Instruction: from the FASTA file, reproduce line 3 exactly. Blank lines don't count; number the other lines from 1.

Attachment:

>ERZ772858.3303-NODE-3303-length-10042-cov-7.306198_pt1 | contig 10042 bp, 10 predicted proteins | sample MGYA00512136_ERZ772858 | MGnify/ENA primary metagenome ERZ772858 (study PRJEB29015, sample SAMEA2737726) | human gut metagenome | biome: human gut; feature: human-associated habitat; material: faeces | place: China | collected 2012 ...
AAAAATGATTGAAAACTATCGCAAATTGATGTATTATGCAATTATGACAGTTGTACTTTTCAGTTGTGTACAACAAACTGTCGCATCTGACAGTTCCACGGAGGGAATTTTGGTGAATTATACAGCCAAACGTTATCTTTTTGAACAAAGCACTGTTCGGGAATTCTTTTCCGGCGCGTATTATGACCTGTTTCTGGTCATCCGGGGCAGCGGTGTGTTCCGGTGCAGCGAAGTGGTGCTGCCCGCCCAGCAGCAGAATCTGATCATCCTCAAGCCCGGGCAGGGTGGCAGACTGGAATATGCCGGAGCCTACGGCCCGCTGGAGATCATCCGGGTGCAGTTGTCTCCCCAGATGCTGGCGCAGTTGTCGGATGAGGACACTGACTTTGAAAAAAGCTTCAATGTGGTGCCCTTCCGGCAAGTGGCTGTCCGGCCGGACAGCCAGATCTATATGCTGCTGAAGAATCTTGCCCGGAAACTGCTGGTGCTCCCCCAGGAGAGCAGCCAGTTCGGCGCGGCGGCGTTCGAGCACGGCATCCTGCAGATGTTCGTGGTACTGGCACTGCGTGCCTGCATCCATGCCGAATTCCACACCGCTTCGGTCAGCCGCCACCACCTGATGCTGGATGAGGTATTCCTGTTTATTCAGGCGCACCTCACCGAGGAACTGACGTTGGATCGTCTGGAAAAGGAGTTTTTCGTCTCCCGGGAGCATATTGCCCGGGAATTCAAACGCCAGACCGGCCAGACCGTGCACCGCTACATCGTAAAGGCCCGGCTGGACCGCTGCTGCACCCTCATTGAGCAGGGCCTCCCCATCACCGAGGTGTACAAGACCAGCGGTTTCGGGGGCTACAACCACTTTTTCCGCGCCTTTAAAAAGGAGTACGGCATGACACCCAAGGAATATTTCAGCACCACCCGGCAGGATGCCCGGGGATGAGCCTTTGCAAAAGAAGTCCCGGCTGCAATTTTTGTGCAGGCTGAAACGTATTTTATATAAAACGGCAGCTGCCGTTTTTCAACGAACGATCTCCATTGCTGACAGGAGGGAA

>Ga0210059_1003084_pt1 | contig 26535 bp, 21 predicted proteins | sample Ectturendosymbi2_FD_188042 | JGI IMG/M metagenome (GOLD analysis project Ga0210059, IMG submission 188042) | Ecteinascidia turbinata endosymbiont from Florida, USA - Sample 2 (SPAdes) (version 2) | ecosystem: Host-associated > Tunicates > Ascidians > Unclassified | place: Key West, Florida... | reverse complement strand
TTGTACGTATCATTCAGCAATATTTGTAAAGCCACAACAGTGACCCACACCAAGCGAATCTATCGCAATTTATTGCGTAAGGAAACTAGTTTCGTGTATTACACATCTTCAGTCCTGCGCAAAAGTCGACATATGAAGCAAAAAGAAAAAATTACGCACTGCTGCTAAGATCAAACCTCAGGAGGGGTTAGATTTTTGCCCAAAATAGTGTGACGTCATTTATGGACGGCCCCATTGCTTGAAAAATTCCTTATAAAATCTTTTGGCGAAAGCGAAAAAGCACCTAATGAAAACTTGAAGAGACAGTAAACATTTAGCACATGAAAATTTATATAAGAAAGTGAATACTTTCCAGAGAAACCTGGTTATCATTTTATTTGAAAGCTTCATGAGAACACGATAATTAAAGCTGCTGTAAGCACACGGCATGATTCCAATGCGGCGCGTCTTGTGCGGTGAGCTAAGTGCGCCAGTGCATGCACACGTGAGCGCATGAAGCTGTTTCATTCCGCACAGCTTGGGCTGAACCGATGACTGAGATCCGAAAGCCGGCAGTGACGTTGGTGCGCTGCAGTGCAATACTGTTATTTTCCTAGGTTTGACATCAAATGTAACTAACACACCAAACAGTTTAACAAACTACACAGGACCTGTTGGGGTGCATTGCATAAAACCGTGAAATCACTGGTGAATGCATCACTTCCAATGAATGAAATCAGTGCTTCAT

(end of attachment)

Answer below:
>Ga0210059_1003084_pt1 | contig 26535 bp, 21 predicted proteins | sample Ectturendosymbi2_FD_188042 | JGI IMG/M metagenome (GOLD analysis project Ga0210059, IMG submission 188042) | Ecteinascidia turbinata endosymbiont from Florida, USA - Sample 2 (SPAdes) (version 2) | ecosystem: Host-associated > Tunicates > Ascidians > Unclassified | place: Key West, Florida... | reverse complement strand